The ancient rulebook of British Conservativism contains many crossings- out and splashes of Tipp-Ex. "Members shall wear cavalry twills while leisured" - gone. "Members shall not take their own political views too seriously" - almost illegible now, and defaced with the biro'd word "rubbish" in the handwriting of Bill Cash. "Members shall on no account refer to one another as Bunnyrabbit" - long gone. But the party's First Purpose has so far remained undefaced and unaltered, and it has nothing to do with taxation, parliamentary sovereignty or personal comportment. It is simply this: "Members shall at all times remember that the purpose of the Conservative Party is to hold office, under any leader and under all circumstances. Members overawed by the heroic simplicity of this First Purpose are hereby invited to join the Liberal Party or similar."
The question now is not whether the First Purpose is still first. The choice for Conservative MPs is not simply Major or Redwood. It is about the risks of the party falling from power, and even splitting. In personal terms, this means that right-wingers are perplexed as to whether trying to seize the party now is do-able. For the left and the uncommitted, the question is whether the chance of getting Heseltine, the still-glorious Joan Collins of contemporary Conservatism, is worth the risk of a takeover by the right. Would it be Hezza's last huzza, or the Portillo putsch?
For traditional Conservatives, there should be no choice here at all. They fear Portillo even more than they want Heseltine. For them a really big Major victory would be the safe outcome. At Prime Minister's Questions on Thursday he showed the party what he can do when he lets himself go. He may have been demob happy; but his tolerant and humorous treatment of Redwood shows his instinct for coalition politics remains as acute as ever. If Major is free of threats to his position on Tuesday, logic would suggest more of the same in the months ahead. With all that weight of rumour and uncertainty suddenly lifted from his shoulders, he could hardly avoid enjoying a revival of self-confidence and authority.
This is the significance of the decision not to allow a further contest in November. It makes things simpler. If the Tory right is passionately concerned to kill off British involvement in monetary union, it will have to get Major on Tuesday. It is now or never. If he wins well, he has the right boxed in for the first time since becoming leader. The ambush in the rose garden would have paid off, and British politics would feel very different as a result.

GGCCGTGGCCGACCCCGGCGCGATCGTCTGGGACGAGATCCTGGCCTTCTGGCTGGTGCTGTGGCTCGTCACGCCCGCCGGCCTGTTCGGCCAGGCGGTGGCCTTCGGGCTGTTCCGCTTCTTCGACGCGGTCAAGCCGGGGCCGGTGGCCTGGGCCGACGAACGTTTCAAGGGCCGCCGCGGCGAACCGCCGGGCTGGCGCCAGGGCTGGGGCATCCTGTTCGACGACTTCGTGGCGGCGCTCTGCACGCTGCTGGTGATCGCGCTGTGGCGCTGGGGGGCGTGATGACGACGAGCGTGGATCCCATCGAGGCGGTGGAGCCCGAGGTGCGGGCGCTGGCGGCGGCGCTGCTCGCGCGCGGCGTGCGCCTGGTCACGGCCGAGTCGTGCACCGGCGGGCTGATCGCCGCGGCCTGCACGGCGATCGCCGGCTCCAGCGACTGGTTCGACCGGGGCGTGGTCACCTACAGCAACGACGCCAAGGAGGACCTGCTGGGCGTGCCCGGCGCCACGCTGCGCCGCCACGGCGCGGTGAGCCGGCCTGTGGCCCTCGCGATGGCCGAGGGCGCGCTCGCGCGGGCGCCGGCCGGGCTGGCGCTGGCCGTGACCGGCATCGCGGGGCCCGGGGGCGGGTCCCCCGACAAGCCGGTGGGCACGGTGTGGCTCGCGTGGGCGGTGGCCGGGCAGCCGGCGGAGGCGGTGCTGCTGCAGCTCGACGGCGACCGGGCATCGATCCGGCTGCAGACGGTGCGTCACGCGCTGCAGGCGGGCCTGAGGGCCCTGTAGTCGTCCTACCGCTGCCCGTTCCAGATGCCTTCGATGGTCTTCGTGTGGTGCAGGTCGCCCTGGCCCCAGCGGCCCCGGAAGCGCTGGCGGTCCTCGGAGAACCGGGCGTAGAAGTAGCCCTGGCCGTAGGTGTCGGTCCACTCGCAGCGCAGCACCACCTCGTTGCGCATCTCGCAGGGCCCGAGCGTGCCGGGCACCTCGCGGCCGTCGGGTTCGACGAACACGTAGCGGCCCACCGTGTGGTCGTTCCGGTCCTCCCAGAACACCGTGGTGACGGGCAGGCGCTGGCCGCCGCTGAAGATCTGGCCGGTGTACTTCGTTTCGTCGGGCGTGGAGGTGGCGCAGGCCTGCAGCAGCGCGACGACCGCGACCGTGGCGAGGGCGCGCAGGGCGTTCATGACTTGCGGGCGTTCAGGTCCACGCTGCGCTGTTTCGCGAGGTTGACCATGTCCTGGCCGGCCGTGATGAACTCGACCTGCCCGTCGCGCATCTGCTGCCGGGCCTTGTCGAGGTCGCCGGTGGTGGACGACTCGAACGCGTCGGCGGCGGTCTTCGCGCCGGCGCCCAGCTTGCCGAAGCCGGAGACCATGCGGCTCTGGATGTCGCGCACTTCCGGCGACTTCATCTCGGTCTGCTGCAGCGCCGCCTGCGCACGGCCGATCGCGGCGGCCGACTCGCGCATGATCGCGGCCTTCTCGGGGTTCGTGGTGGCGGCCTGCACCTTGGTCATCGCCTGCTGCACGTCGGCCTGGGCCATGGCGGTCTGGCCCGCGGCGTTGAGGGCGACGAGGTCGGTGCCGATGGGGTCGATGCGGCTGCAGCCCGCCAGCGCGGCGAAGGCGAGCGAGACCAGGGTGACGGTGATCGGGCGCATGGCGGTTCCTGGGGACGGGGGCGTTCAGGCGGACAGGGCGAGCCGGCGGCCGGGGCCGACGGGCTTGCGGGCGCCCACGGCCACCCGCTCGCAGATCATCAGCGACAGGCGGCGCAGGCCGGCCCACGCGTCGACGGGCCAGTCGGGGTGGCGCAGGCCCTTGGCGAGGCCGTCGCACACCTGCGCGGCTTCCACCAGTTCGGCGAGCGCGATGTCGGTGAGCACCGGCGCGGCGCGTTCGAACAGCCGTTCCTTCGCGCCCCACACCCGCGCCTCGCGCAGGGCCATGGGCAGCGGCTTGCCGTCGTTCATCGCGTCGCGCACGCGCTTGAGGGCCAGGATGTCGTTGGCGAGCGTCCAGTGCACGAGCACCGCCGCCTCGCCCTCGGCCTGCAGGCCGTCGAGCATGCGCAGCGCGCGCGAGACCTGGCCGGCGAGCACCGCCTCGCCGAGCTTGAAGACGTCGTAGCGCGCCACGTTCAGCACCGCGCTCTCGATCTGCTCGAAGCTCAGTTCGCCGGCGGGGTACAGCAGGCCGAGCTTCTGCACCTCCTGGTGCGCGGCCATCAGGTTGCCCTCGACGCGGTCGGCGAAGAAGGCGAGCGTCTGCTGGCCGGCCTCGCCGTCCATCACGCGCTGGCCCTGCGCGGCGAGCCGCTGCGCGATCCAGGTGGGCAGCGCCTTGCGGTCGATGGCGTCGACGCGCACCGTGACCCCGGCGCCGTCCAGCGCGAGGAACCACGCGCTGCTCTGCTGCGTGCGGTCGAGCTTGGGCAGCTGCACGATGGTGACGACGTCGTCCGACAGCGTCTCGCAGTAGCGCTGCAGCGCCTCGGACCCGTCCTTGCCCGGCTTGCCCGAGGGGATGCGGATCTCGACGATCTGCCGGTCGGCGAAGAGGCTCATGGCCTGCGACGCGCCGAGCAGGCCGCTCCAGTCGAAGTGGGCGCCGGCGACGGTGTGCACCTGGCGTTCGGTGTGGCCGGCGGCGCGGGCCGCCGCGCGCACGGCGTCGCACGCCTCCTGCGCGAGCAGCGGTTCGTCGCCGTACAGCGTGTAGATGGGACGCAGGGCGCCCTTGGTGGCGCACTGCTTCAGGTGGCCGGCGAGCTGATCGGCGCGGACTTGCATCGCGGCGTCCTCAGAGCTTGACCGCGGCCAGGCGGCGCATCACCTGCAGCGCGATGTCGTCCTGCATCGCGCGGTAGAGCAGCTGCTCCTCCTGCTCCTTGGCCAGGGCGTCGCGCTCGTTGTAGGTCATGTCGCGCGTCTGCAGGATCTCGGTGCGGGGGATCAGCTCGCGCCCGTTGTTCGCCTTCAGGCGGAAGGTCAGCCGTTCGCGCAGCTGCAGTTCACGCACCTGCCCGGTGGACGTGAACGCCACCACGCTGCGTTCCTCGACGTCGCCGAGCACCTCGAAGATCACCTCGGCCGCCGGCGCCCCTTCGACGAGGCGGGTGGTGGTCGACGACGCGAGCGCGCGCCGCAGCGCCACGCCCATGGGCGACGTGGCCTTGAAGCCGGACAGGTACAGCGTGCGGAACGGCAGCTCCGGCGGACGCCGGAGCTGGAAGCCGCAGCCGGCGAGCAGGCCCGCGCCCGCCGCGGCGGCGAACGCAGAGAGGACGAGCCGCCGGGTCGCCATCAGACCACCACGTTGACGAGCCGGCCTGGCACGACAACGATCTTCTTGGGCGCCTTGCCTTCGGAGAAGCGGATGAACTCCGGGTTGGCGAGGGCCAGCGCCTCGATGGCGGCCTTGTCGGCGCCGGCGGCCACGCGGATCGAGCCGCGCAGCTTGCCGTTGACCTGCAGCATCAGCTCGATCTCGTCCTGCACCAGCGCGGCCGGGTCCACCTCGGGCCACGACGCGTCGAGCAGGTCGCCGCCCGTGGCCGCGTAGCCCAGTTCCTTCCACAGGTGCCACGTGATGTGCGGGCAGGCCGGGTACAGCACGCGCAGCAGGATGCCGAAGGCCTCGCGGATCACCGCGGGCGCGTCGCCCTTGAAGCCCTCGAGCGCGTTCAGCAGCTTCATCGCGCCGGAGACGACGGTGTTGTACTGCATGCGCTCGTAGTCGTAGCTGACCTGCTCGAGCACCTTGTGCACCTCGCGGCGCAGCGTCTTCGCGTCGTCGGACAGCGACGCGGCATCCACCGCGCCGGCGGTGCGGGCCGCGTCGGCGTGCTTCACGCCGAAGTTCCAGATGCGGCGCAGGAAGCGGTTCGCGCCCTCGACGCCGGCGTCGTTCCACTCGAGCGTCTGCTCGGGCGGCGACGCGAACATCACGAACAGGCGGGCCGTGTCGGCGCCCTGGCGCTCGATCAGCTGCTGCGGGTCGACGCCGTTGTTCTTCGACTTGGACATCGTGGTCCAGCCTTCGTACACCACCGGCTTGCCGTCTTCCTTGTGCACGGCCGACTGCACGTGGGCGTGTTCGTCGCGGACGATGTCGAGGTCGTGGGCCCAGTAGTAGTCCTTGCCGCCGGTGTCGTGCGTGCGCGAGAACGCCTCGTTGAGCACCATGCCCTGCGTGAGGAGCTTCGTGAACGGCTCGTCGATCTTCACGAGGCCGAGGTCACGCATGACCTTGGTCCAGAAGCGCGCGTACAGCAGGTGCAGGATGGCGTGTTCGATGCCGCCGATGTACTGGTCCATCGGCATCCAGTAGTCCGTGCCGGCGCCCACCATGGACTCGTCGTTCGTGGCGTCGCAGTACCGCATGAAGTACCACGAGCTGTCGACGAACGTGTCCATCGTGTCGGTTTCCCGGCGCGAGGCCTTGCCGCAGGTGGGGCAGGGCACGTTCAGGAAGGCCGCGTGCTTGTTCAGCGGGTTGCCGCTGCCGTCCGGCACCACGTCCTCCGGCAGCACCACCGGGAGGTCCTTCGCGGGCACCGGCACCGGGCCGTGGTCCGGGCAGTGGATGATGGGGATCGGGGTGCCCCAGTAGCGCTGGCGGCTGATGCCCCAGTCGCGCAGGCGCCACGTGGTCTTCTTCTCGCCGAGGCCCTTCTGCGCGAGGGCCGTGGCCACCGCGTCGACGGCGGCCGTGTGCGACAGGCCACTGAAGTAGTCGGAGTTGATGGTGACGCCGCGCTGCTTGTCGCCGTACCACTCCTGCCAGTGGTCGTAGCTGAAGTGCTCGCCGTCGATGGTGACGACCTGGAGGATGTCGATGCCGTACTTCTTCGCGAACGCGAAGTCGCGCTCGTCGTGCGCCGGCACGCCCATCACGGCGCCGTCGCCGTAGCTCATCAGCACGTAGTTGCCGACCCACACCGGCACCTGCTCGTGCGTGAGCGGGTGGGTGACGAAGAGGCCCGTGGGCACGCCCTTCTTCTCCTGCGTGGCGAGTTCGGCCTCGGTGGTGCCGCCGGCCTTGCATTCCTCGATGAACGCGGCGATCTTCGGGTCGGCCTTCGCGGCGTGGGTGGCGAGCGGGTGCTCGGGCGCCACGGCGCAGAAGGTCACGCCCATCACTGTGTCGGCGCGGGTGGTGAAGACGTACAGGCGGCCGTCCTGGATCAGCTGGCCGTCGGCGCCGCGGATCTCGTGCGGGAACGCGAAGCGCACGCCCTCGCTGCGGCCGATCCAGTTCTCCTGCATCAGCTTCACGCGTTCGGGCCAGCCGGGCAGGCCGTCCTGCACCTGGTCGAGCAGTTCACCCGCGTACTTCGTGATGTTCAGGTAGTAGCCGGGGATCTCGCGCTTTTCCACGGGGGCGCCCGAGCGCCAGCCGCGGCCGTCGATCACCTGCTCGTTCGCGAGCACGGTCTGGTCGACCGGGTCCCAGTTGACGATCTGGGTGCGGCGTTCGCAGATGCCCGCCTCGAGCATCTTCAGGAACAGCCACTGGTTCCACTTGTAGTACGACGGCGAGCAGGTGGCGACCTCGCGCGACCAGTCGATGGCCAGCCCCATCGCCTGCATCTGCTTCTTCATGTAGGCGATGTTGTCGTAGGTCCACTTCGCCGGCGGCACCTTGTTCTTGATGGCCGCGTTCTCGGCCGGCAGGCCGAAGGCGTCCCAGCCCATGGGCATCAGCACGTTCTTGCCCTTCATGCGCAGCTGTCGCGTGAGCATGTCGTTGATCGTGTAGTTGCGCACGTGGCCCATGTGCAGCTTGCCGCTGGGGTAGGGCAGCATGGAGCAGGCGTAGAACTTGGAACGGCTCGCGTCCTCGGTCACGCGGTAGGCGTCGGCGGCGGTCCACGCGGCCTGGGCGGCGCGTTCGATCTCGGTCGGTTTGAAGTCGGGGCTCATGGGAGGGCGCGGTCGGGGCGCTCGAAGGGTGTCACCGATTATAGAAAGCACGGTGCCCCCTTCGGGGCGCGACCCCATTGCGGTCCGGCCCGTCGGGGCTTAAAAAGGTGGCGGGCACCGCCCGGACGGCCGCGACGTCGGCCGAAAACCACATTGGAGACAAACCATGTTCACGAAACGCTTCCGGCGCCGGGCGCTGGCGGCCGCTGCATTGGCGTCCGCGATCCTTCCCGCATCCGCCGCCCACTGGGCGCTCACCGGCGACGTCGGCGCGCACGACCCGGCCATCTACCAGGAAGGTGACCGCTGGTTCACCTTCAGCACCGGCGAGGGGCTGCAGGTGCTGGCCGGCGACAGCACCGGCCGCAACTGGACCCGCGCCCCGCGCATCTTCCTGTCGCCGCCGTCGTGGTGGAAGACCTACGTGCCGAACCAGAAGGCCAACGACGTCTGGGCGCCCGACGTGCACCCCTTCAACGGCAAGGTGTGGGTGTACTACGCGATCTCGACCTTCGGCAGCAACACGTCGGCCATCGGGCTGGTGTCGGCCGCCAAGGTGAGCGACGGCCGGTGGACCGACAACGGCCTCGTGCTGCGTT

So although Major has done himself good over the past 48 hours, the consequences of his success are unpredictable. Many MPs on the centre and left will conclude that if he is winning, he had better win good and act accordingly. But others, principally on the right, will react just the opposite way. They will fear that a thumping Major victory, achieved on the back of his reassuring message to the pro-Europeans, will set back their cause (as distinct from their party) for years. So they will decide to abstain or vote for Redwood to avoid him being humiliated. And votes do not come in different strengths. Enough half-hearted "we'd better stop a Major landslide" votes for Redwood, and you have a full-hearted Redwood triumph.
A tricky business. Staring into these cross-currents, these rip-tides and sudden flurries, not even the government whips really know which way this complex tactical game is flowing. As Conservative MPs sit slumped in their deckchairs, the wiser ones avoiding all polls, interviews, importunate party workers and newspaper speculation, we must leave them to their impossible guessing game.
What is clear is that below the questions of this personality or that, is the big divide, as the left rallies to Major, and the right, putting ideology first, doesn't. This leads towards the possibility of an eventual split - something that has been discussed so often that there is a danger of becoming blase about it.
Up to now we have happily managed without an English nationalist party of any significance. The mix of factions and interests that makes up the Conservative Party, uneasily mingling authoritarian patriots and anti- statist libertarians, Christian Democrats and semi-fascists, has sublimated many of those darker political instincts which, on the Continent, have had their own leaders and parties. In the same way the Labour coalition has meant that Britain, unlike France and Italy, has never had to confront the possibility of a post-war Communist government.
With the end of the Cold War and the new challenges thrown up by the European Union, it is no longer clear that the Conservative coalition can mute these differences under its ancient First Purpose of office-at- all-costs. John Major is coalition man, a moderate moderniser; but it is starting to look as if his natural successor in British politics is Tony Blair. Meanwhile, for the first time in the post-war period, there are a considerable number of Tory MPs wandering about at large saying that there are more important things than winning elections.
In the end, they are right. But they cannot have both the things that they have had up to now. They cannot have a potent Conservative Party able to hold together and keep winning elections, and a divisive nationalist crusade against Europe. They cannot have two First Purposes.
This weekend, under the dapple of the apple-trees, with the soporific clonk-clonk of Wimbledon in the background, it may seem that they are sitting there deciding who the next prime minister should be. But this is an illusion; their choice is a lot more important than that.Reuse content